FORT MYERS, Fla. (AP) – Right-hander John Smoltz pitched from the mound in a Red Sox uniform for the first time Wednesday, testing his surgically repaired shoulder by throwing 40 pitches in the bullpen.

Smoltz, who turns 42 in May, threw to a crouching catcher for just the second time since having surgery to repair a torn Labrum on June 10. His first mound session was in December for Red Sox pitching coach John Farrell. Smoltz then signed with Boston in January, ending his 20-year tenure with the Braves. He has played catch off a mound this spring, throwing to a standing catcher.

“This was the first time I’m throwing down to a catcher,” he said. “(It’s) totally different than throwing to a catcher standing up. I didn’t think it was going to be that big a deal and it was. It’s just getting used to it all over again. Now I’m getting used to all the components, the mound, the height of the mound, all those things that you take for granted.

“I can’t explain the awkwardness. I didn’t think it would be that awkward,” Smoltz said. “I’ve been doing this for a long time, but it was awkward. But, I’ve not gone that long without being on the mound.”

Smoltz, who threw 30 pitches from a windup and 10 from the stretch position, is scheduled to for another bullpen session Saturday with approximately the same number of pitches, but he should add his offspeed pitches to the workout.

“It was more a matter of repeating his delivery, controlling his intensity level, which I think he did very well,” Farrell said. “I think he felt good coming away from it, and he’s dealing with the subtleties in the adjustments in his deliveries, but today was the first day he’s thrown a bullpen of this structure since early December. So there’s going to be some familiarity to regain with the mound, and the intricacies of his delivery.”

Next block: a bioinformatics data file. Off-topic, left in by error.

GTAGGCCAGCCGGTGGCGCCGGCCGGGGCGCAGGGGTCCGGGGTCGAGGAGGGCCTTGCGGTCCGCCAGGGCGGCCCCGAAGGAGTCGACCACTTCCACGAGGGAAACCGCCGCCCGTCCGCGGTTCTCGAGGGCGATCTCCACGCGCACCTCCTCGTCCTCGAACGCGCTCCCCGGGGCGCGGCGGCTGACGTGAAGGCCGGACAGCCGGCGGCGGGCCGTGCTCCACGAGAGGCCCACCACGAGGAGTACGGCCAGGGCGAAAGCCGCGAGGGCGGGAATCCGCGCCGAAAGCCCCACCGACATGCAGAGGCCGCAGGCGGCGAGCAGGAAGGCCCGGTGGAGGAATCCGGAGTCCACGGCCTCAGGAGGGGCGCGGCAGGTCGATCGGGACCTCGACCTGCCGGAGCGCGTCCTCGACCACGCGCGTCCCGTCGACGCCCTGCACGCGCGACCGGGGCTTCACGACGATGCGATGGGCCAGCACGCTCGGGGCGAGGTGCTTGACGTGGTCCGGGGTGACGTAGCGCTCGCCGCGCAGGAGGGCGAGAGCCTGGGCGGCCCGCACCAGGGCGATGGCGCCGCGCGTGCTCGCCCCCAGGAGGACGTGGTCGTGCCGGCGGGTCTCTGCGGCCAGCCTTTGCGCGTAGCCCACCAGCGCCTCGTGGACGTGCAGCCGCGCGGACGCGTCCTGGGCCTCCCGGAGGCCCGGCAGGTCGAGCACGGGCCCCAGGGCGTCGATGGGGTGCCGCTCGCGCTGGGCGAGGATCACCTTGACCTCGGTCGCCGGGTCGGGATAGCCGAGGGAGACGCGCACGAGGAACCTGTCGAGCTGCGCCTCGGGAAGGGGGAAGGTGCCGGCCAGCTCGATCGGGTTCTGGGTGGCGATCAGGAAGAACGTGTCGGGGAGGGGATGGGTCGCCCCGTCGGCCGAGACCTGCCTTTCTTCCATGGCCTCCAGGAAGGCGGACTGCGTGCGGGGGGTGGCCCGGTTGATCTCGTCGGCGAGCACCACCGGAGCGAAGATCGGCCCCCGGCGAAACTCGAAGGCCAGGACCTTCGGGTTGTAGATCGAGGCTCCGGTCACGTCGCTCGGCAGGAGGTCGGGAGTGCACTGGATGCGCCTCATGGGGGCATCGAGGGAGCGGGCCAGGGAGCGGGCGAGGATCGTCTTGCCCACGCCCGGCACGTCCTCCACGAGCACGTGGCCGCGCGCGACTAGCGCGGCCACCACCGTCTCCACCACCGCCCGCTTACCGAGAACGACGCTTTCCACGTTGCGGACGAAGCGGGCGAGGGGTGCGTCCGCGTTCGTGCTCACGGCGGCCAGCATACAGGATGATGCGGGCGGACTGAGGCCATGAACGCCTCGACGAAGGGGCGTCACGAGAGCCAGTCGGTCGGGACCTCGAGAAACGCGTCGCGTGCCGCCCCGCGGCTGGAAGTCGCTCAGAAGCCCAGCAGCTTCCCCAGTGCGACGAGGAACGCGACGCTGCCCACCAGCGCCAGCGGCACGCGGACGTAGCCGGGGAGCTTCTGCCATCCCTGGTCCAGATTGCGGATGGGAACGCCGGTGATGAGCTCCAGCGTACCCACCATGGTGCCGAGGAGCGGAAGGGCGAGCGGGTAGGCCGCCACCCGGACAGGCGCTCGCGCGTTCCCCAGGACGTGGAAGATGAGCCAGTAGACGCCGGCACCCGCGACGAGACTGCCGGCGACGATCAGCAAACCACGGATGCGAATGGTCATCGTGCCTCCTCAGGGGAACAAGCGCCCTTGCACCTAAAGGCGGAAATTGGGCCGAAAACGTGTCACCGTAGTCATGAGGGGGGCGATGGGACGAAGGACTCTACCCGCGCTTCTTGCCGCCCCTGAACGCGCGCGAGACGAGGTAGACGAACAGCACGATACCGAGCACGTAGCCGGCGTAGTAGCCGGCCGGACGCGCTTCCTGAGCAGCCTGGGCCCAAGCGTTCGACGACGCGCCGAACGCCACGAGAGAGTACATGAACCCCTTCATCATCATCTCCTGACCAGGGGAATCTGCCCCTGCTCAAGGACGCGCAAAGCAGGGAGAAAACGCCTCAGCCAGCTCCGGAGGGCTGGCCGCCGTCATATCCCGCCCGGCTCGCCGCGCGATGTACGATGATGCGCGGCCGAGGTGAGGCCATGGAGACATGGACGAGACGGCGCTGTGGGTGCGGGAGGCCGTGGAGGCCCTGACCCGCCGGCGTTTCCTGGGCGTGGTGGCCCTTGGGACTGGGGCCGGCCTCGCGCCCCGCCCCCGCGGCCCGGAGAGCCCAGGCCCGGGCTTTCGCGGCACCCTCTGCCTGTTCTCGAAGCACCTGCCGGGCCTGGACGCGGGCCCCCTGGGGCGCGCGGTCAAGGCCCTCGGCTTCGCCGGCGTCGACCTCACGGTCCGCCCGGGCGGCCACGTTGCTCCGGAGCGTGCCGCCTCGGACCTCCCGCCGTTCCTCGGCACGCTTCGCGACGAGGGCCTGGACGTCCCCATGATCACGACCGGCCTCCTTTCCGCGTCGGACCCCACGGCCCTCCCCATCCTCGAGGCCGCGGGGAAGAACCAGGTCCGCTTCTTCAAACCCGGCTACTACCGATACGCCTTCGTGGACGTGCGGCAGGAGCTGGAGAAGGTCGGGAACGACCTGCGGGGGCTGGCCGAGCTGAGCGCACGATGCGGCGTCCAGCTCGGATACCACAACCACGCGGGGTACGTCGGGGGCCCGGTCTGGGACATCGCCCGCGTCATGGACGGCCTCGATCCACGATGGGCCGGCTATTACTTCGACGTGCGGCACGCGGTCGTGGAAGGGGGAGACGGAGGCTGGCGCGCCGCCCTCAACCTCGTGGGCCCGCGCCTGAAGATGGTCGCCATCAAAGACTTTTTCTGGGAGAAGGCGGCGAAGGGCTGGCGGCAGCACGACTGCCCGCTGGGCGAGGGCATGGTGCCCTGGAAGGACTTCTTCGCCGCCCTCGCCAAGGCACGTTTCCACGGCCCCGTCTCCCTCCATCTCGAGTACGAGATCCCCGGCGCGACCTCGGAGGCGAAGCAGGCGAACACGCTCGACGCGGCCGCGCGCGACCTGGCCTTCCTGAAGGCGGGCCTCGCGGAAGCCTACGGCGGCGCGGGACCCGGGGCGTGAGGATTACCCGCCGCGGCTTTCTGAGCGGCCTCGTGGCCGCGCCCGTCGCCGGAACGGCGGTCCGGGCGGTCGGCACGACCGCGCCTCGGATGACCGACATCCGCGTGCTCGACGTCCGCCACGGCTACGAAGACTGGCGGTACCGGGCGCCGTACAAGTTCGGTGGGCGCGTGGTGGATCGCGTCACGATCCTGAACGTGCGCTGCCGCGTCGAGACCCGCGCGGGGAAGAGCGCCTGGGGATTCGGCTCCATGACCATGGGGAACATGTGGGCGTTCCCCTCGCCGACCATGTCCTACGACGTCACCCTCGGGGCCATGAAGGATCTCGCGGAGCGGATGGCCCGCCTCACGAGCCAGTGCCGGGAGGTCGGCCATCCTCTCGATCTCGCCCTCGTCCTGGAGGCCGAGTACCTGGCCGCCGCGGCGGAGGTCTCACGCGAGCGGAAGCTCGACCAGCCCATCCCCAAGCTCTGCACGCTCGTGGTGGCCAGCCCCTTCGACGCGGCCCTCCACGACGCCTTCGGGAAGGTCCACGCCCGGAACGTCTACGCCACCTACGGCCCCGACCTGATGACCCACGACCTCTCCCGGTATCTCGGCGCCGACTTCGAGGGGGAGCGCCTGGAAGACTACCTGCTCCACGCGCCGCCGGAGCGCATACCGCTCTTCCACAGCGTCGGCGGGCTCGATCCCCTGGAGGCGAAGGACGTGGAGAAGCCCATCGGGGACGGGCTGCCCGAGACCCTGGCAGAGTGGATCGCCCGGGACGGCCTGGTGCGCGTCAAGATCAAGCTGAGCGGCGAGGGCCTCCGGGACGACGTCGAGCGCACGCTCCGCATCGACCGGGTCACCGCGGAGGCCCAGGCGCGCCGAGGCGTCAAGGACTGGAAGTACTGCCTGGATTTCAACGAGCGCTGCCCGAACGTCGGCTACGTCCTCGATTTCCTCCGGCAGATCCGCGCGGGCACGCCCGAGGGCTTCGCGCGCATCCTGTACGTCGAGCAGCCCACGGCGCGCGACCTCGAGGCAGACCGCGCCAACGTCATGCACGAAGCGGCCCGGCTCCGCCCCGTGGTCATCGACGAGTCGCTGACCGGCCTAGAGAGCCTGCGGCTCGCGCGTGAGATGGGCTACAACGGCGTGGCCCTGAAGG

With Dusty Brown catching, teammates Josh Beckett, Jon Lester and George Kottaras watched Smoltz’s.

On what would have been Smoltz’s 12th pitch, the ball slipped from his grip during his windup and fell behind him, initially giving Farrell reason for pause – until he saw the look on Smoltz’s face.

“I probably have that happen once a side session,” Smoltz said. “I’m trying to not grip the ball, trying to grip it as light as I can, and once in a while that happens. It’s never happened in a game. Thankfully Josh said I made a nice adjustment on the next pitch, probably the best adjustment he’s ever seen anyone make.”

Smoltz said he was throwing with about 70 percent of his normal intensity.

“Not that that bothers me,” he said. “I intentionally did it. And even if I wanted to turn it up, I had already set my brain in motion that I wasn’t going to go after it. That’s for time to come.”

He had to remind himself, he said, that his purpose in this session was to throw, and not to think like a pitcher.

“All I cared about was getting the ball to the catcher,” he said. “But in my mind I was trying to hit the outside corner, the inside corner. That’s for times to come, I got to remind myself.”

For the next two weeks, Farrell said, Smoltz will throw bullpen sessions every third day, leading into throwing batting practice and simulated games before a potential rehab assignment.

“I think every day he has the ball in his hand there’s excitement,” Farrell said. “But, I think today signifies in his mind the light at the end of the tunnel’s getting brighter.”


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